Why Toyota Would Love to Get a Redo on the 2016 Tacoma
When vehicles are redesigned, some changes are an improvement and others are not. Buyers hope for a dependable vehicle, especially during the first year of ownership. The third-generation Toyota Tacoma came out in 2016, and it turned out not to be an improvement over the second generation of the year before. It had so many transmission problems that Toyota probably wished it could get a redo on it.
2016 Tacoma problems
People who own or have owned a 2016 Tacoma experienced a number of issues that they submitted to CarComplaints.com. Common issues included 43 transmission problems, 31 engine problems, 20 body/paint problems, and 18 drivetrain problems.
After the 2016 redesign, a lot of the problems were with the new 3.5-liter V-6 engine with six-speed automatic transmission. The 2016 Tacoma had the most overall complaints of any year since 2006, when the second-generation Tacoma was introduced.
2016 Tacoma owners dealt with transmissions that hunted for gears, delayed engagement when shifting to drive or reverse, slipped, or lurched. The largest number of those transmission problems were for delayed or harsh shifts and for delayed engagement of “drive” when cold. A lot of people experiencing engine problems mentioned vibrations in the floor and steering wheel and also excessive engine noise.
Owners indicated an average of fewer than 8,000 miles on the truck when they logged their transmission concerns. Issues like lurching when the transmission engaged appeared as early as 1,400 average miles.
On average, people drive 13,476 miles each year, according to the U.S. Department of Transportation Federal Highway Administration (FHWA). This means owners were dealing with problems that appeared well before the end of their first year owning the truck.
To resolve the issues, Toyota issued several technical service bulletins (TSB) and four recalls. Two important TSB fixes were both software re-flashes to the Engine Control Module (ECM) and did not involve repairs to the actual transmission. Some owners reported their Tacomas had a much better feel and function after having these fixes completed.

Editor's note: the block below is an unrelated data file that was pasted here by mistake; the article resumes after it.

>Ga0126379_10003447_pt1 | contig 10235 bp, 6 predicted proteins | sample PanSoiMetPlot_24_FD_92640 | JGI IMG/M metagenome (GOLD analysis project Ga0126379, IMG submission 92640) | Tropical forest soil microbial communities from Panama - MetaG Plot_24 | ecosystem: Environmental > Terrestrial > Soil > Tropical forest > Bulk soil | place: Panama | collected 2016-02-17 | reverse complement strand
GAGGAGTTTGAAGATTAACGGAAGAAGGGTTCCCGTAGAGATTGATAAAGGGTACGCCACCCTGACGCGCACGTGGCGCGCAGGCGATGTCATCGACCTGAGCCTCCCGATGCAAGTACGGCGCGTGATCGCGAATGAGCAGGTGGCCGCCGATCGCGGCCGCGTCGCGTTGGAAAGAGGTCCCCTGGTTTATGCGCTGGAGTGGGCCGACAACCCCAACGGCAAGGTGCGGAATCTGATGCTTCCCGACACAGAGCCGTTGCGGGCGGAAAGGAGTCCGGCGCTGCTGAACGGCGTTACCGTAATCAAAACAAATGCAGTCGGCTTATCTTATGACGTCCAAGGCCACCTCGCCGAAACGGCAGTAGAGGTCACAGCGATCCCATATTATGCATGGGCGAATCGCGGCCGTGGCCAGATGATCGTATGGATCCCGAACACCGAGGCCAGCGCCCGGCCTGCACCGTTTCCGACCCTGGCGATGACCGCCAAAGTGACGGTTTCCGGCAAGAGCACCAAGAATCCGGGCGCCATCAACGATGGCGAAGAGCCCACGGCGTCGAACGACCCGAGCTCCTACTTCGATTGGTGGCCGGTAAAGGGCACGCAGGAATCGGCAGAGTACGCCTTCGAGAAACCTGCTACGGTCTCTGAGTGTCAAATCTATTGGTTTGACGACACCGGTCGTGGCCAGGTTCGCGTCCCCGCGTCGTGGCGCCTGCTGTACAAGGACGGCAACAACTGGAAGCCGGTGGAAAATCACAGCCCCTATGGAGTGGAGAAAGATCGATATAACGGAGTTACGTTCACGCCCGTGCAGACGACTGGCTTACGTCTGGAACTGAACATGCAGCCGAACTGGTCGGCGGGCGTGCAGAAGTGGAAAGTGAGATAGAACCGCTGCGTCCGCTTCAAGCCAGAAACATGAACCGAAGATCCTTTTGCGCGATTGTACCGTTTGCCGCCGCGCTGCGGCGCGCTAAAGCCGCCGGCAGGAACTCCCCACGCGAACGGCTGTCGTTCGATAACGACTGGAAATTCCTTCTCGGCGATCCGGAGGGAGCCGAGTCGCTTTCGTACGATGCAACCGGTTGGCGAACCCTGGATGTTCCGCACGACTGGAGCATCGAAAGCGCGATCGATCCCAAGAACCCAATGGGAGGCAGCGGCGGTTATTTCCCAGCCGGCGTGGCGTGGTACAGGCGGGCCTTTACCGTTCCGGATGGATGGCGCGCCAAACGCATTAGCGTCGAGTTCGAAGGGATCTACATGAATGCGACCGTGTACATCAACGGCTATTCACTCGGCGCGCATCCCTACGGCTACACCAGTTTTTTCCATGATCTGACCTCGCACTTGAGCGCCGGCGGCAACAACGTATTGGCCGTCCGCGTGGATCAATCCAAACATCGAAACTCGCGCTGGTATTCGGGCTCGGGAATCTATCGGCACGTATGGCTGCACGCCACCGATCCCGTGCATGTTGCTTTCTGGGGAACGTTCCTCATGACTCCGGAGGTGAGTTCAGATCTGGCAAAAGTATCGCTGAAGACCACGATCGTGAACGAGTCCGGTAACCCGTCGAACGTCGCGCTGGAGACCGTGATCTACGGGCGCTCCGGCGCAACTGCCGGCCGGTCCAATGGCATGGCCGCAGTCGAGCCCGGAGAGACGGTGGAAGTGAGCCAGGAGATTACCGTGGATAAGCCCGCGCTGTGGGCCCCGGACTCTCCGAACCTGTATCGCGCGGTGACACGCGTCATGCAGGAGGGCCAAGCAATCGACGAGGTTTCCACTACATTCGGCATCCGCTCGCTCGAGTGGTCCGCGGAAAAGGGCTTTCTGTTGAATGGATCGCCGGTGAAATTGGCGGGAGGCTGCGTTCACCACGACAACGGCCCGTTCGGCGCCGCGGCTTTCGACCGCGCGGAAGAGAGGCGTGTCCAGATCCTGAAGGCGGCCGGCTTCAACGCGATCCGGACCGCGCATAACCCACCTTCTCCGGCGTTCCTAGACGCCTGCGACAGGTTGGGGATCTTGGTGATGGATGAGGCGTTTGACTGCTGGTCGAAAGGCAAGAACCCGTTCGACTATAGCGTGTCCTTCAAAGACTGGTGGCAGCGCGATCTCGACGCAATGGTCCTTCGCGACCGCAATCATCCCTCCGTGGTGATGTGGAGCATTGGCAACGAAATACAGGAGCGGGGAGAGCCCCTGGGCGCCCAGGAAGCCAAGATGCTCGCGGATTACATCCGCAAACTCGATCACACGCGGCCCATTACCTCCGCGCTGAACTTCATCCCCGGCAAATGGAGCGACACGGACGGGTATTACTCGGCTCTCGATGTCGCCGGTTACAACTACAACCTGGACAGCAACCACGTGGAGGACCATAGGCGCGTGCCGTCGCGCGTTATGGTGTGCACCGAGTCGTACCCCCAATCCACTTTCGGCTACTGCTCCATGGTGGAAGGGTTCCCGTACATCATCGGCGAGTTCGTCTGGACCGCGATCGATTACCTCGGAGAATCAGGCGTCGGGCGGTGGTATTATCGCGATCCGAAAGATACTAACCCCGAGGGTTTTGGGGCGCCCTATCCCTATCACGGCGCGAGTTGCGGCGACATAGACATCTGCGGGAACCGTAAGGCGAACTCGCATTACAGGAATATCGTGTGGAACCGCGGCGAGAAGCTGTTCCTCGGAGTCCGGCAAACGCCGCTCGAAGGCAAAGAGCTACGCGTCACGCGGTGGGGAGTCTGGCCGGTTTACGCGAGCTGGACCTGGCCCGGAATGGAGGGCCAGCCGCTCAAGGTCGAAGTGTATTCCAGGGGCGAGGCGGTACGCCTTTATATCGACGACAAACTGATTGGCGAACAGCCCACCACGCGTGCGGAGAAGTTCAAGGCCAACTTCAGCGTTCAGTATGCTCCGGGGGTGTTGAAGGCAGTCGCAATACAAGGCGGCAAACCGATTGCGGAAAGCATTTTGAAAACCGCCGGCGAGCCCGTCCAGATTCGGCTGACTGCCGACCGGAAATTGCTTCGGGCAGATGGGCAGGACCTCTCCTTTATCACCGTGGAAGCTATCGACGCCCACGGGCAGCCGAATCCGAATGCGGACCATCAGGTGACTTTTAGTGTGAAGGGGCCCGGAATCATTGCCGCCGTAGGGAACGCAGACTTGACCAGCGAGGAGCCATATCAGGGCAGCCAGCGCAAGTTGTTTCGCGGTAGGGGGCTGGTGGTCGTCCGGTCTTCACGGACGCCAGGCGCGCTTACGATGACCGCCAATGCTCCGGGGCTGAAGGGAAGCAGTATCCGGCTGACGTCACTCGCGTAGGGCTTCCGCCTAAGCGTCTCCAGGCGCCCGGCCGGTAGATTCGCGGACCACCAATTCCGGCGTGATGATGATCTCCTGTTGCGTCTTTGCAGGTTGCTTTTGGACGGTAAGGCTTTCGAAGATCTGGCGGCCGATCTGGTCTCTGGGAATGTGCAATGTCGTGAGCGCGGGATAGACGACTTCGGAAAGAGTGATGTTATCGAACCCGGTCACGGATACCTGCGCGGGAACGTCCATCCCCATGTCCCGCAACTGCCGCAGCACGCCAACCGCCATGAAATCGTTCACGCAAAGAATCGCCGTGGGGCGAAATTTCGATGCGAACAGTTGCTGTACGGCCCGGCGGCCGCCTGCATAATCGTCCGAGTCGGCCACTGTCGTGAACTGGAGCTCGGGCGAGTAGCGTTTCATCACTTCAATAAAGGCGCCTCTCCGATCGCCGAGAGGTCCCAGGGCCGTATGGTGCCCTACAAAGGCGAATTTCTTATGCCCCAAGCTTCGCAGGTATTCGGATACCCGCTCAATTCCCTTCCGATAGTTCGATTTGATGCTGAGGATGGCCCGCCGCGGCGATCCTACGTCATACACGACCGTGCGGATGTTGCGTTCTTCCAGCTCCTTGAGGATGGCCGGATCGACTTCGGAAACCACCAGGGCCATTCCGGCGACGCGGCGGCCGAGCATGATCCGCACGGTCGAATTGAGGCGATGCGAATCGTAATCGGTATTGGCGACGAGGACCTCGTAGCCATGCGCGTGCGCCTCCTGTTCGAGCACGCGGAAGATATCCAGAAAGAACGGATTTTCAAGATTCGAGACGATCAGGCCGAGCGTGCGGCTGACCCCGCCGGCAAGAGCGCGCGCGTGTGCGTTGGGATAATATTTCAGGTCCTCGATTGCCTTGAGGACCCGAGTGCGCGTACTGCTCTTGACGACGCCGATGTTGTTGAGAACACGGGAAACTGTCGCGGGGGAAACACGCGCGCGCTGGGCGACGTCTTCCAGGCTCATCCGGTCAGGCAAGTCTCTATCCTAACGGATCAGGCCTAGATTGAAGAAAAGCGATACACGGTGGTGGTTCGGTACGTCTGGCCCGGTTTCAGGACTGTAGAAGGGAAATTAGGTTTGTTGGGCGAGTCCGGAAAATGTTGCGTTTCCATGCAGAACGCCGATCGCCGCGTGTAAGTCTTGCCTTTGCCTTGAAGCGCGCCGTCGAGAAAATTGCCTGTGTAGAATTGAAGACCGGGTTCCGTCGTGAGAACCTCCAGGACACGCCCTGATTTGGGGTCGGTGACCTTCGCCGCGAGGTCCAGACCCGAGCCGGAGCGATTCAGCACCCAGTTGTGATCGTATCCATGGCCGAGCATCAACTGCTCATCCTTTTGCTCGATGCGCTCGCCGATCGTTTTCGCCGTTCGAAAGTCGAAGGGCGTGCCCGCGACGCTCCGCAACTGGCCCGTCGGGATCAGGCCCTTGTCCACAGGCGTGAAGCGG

There have also been four recalls issued. Two major recalls were for leaky differentials and for too much anti-corrosion coating on the crankshaft timing rotor, which could cause the crankshaft position sensor to malfunction.
Two minor recalls involve the accessory hood scoop and the driver’s knee airbag module bolts. In 2019, the NHTSA’s Office of Defects Investigations (ODI) started investigating a possible defect with the air bag ACU. No recall has been issued so far for this.
More recent model years
The TSB software updates and the recalls seem to have repaired the issues. CarComplaints.com registered fewer issues in the years since then, with 63 for the 2017 model year, nine for 2018, and 11 for 2019.
While the 2017 model had fewer complaints, it still registered 23 transmission problems submitted to CarComplaints.com. By the 2018 model year, the number of transmission issues had dropped to two.
As a brand, Toyota ranked highly for dependability in 2019, coming in third (behind Lexus and Porsche) in the J.D. Power 2019 U.S. Vehicle Dependability Study.
The Toyota Tacoma hasn’t been on the J.D. Power U.S. Dependability Survey since 2015, when it was highest ranked. Its transmission issues have affected its dependability, even though those issues have since been corrected.
The Nissan Frontier is currently the highest-ranked midsize pickup, and it has been since 2016. Since J.D. Power’s dependability ratings look at three-year-old vehicles, look for a possible return of the Toyota Tacoma on the 2021 list.